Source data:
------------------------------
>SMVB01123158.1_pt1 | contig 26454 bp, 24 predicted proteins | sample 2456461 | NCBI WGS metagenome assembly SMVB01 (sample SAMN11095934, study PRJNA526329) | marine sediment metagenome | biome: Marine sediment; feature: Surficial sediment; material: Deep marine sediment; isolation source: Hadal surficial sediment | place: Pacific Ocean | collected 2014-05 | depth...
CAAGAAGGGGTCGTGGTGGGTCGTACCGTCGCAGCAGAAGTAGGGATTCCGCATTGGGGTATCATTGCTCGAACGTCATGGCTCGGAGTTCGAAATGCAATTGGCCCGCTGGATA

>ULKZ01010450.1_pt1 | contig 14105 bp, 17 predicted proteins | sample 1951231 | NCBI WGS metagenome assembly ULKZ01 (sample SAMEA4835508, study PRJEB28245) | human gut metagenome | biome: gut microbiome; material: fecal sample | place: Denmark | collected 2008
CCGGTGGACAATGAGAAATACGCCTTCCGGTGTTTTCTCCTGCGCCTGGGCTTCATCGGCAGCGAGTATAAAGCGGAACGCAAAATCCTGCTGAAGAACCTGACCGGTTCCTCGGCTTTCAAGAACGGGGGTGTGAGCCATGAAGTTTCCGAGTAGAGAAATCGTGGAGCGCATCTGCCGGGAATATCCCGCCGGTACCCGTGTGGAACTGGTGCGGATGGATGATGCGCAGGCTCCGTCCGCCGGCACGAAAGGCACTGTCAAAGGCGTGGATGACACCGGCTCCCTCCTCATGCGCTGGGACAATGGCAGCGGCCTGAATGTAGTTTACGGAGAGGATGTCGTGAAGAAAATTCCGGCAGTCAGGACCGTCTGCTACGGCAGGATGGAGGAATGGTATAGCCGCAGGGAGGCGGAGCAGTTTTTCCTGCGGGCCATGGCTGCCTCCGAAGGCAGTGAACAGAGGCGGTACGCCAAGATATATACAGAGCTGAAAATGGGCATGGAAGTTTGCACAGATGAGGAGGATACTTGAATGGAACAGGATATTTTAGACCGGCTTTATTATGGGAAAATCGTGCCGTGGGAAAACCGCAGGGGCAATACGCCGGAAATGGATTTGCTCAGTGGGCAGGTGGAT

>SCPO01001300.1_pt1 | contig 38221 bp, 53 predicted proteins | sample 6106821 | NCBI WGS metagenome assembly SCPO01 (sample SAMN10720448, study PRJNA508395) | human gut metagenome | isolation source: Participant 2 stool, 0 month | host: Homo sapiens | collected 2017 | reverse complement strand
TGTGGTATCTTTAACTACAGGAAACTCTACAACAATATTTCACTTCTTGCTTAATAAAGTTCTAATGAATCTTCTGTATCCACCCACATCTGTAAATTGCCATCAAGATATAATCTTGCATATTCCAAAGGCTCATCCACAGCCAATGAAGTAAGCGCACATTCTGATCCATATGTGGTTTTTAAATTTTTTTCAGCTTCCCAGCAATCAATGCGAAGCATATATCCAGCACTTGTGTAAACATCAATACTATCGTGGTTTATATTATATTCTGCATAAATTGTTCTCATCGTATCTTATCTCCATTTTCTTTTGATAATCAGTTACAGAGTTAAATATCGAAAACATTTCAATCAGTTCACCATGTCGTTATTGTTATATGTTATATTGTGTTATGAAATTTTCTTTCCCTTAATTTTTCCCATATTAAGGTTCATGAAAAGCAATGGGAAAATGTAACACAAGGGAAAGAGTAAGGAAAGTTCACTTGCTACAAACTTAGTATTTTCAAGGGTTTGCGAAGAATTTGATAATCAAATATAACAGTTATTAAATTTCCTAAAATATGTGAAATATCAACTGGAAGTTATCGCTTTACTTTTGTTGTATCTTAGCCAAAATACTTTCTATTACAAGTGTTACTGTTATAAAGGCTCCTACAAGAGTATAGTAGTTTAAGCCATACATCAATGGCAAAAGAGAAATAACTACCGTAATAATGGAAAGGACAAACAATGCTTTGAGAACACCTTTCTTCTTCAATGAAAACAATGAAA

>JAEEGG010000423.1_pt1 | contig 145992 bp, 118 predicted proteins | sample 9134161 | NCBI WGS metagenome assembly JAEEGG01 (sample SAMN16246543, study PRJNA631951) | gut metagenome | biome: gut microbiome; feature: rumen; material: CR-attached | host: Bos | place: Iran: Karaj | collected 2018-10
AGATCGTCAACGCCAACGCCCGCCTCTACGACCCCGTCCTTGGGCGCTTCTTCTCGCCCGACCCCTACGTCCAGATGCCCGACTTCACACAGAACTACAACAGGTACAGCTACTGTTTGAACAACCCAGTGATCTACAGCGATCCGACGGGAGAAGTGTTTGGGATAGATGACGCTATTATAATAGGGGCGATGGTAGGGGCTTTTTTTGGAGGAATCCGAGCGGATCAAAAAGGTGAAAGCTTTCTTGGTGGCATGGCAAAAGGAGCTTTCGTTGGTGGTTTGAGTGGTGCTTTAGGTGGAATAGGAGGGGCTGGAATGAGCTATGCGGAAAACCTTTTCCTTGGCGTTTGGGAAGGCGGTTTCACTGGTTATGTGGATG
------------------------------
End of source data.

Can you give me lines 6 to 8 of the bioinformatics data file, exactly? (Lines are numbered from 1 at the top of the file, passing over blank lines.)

TGTGGTATCTTTAACTACAGGAAACTCTACAACAATATTTCACTTCTTGCTTAATAAAGTTCTAATGAATCTTCTGTATCCACCCACATCTGTAAATTGCCATCAAGATATAATCTTGCATATTCCAAAGGCTCATCCACAGCCAATGAAGTAAGCGCACATTCTGATCCATATGTGGTTTTTAAATTTTTTTCAGCTTCCCAGCAATCAATGCGAAGCATATATCCAGCACTTGTGTAAACATCAATACTATCGTGGTTTATATTATATTCTGCATAAATTGTTCTCATCGTATCTTATCTCCATTTTCTTTTGATAATCAGTTACAGAGTTAAATATCGAAAACATTTCAATCAGTTCACCATGTCGTTATTGTTATATGTTATATTGTGTTATGAAATTTTCTTTCCCTTAATTTTTCCCATATTAAGGTTCATGAAAAGCAATGGGAAAATGTAACACAAGGGAAAGAGTAAGGAAAGTTCACTTGCTACAAACTTAGTATTTTCAAGGGTTTGCGAAGAATTTGATAATCAAATATAACAGTTATTAAATTTCCTAAAATATGTGAAATATCAACTGGAAGTTATCGCTTTACTTTTGTTGTATCTTAGCCAAAATACTTTCTATTACAAGTGTTACTGTTATAAAGGCTCCTACAAGAGTATAGTAGTTTAAGCCATACATCAATGGCAAAAGAGAAATAACTACCGTAATAATGGAAAGGACAAACAATGCTTTGAGAACACCTTTCTTCTTCAATGAAAACAATGAAA

>JAEEGG010000423.1_pt1 | contig 145992 bp, 118 predicted proteins | sample 9134161 | NCBI WGS metagenome assembly JAEEGG01 (sample SAMN16246543, study PRJNA631951) | gut metagenome | biome: gut microbiome; feature: rumen; material: CR-attached | host: Bos | place: Iran: Karaj | collected 2018-10
AGATCGTCAACGCCAACGCCCGCCTCTACGACCCCGTCCTTGGGCGCTTCTTCTCGCCCGACCCCTACGTCCAGATGCCCGACTTCACACAGAACTACAACAGGTACAGCTACTGTTTGAACAACCCAGTGATCTACAGCGATCCGACGGGAGAAGTGTTTGGGATAGATGACGCTATTATAATAGGGGCGATGGTAGGGGCTTTTTTTGGAGGAATCCGAGCGGATCAAAAAGGTGAAAGCTTTCTTGGTGGCATGGCAAAAGGAGCTTTCGTTGGTGGTTTGAGTGGTGCTTTAGGTGGAATAGGAGGGGCTGGAATGAGCTATGCGGAAAACCTTTTCCTTGGCGTTTGGGAAGGCGGTTTCACTGGTTATGTGGATG